Machiavelli And His Morality
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Machiavelli and his Morality
This assignment is concerned with the exploration of Machiavelli’s ground breaking philosophy about politics particularly the fine distinction between morality of rulers and common people. A brief biography of Niccolò Machiavelli will be presented first. After that his beliefs, influences on the society and significant writings will be embraced brief depiction.
Machiavelli (1496-1527) was born in Florence, Italy. His father was a lawyer descendent from a fiscally well-heeled and noble family. He was fond of reading literature and history of classical Rome (Giovanni, 2013). He was born in tumultuous time in which acquisitive wars were waged by popes against Italian States. In order to attain regional influence, Holy Roman Empire, Spain and France fought battles against each other, as a result cities and people often fell from political power (Lahtinen, 2009). The continuous and unpredictable fluctuation of military-politics alliances featured mercenary leaders who attempted to alter their sides without communicating any warning due to which number of short-lived governments rose and fell (Agnes, 2015).
It was an unfortunate day of 1494 when a ruling Medici family was overthrown and replaced by republican regime which was initially ruled by the Savonarola—a fanatical monk. After three year, in 1498, Machiavelli joined Public Service when Savonarola was overthrown by radical rulers (Agnes, 2015). He was given the responsibility in both diplomatic and domestic affairs after being appointed at two core governmental institutions (Lahtinen, 2009). He performed his duty in Florentine Republic for approximately 14 years and closely observed adventurer Cesare Borgia at close quarters. In 1509, the Florentine forces executed triumphant recapture of the Pisa that was masterminded by Machiavelli (Giovanni, 2013).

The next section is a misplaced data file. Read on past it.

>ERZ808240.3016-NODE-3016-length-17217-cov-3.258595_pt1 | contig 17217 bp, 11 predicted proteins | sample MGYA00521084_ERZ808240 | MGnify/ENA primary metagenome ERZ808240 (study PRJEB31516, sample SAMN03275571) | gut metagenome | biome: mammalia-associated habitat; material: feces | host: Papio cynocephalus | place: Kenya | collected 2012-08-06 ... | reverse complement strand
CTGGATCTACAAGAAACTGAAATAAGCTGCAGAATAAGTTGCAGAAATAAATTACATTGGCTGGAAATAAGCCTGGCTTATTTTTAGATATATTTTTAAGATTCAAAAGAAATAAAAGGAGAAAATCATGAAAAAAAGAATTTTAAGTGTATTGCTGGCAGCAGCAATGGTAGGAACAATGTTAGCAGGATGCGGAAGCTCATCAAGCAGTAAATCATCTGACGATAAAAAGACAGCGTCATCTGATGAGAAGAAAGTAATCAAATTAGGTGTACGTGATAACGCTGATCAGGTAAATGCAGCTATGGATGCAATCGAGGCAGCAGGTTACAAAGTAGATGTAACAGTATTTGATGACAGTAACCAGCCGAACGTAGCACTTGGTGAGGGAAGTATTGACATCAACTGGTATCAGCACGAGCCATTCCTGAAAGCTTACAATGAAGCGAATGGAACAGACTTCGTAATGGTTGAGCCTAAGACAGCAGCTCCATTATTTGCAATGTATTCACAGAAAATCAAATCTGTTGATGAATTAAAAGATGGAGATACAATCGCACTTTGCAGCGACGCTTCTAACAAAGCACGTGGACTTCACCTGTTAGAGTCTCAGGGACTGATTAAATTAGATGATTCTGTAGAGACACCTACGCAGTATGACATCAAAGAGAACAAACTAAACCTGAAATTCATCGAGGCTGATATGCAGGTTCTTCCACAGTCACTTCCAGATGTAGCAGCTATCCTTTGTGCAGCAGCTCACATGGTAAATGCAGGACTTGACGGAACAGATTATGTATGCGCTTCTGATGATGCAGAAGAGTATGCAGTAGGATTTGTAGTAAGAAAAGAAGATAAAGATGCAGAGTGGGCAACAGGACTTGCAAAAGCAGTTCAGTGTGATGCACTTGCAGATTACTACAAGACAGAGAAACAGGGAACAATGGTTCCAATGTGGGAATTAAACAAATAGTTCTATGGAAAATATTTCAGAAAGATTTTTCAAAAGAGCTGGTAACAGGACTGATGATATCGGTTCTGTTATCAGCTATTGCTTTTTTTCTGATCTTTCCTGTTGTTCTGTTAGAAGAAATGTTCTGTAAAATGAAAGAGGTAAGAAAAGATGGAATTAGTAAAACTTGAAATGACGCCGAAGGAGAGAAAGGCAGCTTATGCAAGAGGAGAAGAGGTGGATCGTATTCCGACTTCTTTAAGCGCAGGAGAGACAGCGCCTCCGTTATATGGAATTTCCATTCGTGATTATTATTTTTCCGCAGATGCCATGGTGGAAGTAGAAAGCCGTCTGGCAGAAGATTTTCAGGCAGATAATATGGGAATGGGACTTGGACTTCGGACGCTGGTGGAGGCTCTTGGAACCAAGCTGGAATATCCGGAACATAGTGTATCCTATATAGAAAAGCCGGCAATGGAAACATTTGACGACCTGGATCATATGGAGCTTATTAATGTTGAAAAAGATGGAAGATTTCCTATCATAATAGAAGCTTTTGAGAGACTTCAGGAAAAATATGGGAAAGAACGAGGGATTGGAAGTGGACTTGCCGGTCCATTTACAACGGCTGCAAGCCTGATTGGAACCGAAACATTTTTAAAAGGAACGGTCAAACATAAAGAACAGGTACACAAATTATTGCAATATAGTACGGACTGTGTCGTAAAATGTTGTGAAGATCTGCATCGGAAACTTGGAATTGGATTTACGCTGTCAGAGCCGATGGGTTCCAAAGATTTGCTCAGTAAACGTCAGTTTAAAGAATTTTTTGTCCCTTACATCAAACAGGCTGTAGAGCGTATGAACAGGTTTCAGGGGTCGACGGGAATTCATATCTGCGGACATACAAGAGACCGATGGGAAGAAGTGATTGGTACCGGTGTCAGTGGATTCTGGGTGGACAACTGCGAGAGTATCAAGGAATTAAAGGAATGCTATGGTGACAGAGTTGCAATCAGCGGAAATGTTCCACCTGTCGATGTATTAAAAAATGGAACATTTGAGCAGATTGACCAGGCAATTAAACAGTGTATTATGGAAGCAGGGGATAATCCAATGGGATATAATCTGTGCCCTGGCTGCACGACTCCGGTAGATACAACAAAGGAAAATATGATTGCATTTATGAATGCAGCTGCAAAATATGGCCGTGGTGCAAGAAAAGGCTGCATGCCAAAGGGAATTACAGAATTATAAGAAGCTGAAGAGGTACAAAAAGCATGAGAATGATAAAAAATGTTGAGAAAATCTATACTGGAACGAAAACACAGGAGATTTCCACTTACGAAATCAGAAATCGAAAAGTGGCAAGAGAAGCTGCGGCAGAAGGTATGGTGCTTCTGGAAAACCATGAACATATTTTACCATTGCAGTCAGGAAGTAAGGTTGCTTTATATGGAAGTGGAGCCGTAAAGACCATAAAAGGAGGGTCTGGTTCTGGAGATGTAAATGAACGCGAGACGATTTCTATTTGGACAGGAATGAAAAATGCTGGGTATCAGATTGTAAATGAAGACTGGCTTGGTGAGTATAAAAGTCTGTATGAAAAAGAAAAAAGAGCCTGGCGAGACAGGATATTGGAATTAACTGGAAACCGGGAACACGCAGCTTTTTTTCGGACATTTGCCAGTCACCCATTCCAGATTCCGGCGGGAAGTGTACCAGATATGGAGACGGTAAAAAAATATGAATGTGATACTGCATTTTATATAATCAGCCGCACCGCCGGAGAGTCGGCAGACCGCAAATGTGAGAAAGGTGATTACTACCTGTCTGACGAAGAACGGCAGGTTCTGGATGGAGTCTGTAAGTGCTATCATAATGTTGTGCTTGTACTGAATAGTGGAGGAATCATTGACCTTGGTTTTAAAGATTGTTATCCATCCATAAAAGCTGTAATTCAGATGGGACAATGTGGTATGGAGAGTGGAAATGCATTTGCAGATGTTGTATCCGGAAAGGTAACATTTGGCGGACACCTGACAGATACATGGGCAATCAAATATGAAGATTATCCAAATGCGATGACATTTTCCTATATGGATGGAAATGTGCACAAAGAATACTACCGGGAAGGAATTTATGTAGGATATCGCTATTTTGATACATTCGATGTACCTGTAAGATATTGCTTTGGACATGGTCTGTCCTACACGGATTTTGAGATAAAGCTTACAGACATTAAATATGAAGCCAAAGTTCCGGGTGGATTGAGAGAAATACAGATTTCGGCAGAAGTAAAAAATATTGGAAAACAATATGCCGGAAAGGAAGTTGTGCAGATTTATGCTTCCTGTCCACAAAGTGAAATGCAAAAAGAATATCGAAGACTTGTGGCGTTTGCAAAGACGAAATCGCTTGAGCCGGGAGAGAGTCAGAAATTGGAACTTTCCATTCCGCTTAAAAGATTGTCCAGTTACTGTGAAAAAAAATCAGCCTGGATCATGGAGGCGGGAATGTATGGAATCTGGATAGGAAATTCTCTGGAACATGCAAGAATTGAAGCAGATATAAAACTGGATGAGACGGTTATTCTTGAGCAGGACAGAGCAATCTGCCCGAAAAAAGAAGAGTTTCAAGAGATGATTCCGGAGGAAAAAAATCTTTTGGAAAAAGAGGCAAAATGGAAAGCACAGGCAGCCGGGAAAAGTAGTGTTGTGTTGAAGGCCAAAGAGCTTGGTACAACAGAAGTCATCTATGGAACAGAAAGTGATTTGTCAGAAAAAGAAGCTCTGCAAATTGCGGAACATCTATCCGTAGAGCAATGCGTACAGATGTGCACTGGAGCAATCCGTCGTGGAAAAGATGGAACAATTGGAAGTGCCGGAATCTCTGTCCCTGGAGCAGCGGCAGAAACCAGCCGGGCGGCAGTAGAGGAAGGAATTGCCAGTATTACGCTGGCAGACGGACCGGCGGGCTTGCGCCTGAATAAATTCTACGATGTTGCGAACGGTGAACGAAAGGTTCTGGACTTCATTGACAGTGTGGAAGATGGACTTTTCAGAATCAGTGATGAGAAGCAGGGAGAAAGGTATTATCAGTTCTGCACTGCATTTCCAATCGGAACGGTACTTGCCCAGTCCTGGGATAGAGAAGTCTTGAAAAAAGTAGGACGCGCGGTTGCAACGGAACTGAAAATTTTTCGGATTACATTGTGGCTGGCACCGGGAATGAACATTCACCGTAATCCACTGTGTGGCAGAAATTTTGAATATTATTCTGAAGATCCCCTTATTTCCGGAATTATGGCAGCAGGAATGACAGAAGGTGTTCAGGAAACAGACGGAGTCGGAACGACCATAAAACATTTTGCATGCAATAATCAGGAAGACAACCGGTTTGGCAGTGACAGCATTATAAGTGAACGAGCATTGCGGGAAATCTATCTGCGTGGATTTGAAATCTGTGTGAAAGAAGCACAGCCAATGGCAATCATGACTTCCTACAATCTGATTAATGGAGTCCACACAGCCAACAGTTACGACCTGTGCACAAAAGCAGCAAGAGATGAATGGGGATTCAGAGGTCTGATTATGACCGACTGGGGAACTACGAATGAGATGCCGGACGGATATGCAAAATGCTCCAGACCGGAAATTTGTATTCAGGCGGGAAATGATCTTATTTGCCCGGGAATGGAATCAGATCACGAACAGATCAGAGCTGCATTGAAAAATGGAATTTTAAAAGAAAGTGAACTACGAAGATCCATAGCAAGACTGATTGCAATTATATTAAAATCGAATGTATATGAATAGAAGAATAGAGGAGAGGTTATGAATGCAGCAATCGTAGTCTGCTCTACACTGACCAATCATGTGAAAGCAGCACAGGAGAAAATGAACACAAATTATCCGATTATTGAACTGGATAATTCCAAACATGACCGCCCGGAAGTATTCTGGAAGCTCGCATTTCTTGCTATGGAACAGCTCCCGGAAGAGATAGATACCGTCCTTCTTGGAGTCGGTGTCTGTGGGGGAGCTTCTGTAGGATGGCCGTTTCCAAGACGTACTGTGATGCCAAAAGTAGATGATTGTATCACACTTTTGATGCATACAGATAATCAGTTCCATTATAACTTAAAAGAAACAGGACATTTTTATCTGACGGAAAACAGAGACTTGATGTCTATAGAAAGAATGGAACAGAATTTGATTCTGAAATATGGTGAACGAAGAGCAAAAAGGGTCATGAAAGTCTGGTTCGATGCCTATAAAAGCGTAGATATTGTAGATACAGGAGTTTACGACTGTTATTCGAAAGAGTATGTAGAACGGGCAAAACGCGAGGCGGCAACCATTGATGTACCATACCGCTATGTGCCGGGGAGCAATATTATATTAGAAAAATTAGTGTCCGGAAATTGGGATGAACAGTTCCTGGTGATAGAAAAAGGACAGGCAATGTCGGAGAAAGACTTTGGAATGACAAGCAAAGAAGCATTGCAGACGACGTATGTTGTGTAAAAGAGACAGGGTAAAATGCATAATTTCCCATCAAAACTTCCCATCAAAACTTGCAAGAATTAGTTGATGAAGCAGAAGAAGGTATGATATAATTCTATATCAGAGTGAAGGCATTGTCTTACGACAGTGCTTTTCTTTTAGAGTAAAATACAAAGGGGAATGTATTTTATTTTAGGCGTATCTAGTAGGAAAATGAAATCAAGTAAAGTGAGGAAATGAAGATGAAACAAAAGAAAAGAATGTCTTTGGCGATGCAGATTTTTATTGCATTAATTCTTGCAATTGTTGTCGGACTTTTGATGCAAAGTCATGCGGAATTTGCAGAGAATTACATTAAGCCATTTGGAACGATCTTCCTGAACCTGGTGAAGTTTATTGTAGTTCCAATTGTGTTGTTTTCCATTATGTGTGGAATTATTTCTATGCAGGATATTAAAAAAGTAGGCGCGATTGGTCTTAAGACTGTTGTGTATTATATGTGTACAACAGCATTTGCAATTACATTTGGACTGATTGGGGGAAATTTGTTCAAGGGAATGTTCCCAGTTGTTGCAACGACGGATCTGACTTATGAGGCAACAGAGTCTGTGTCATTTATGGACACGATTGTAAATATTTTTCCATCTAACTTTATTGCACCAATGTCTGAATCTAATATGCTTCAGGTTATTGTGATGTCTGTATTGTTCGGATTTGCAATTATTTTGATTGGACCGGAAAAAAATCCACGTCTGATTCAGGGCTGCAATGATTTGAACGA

Despite his efforts, Italian states were still vulnerable to ebbs and flows brought by great-power politics—their future seemed unstable with the lingering sense of uncertainty—specifically due to the papacy and ambitions of France. However, Medici family was again brought to power and republic was overthrown in 1512 (Agnes, 2015). He was died in 1526 when imprisoned and tortured brutally after getting accused of indulgence in a political plot.
He is best known for his excellent and influential writings The Prince that was ironically published after his death. He originally wrote this piece to publish his claims for Medici administration however these documented advices were immensely applicable for other aspiring rulers as well (Lahtinen, 2009). This publication attempted to subvert the moral teachings of Catholic Church, due to which it became notorious among the administrators and politicians quickly. He documented numerous examples about notable historical figures and the man he observed—Cesare Borgia (Agnes, 2015).
He argued that context-specific ruthlessness is the prominent hallmark of successful ruler because being feared is better than being loved. He propounded the intriguing notion that “the end justifies the mean” e.g., the goodness and badness of some act is largely dependent on the outcomes. If outcome is positive; it does not matter by which means it was achieved (Lahtinen, 2009). He further suggested that rulers must keep only that promise which is expected to give favorable results. For the quality of Machiavelli's work The Price, the backhanded tribune can be referred to its ground-breaking popularity. A successful comedy drama— Mandragola—was also composed of his writings (Agnes, 2015).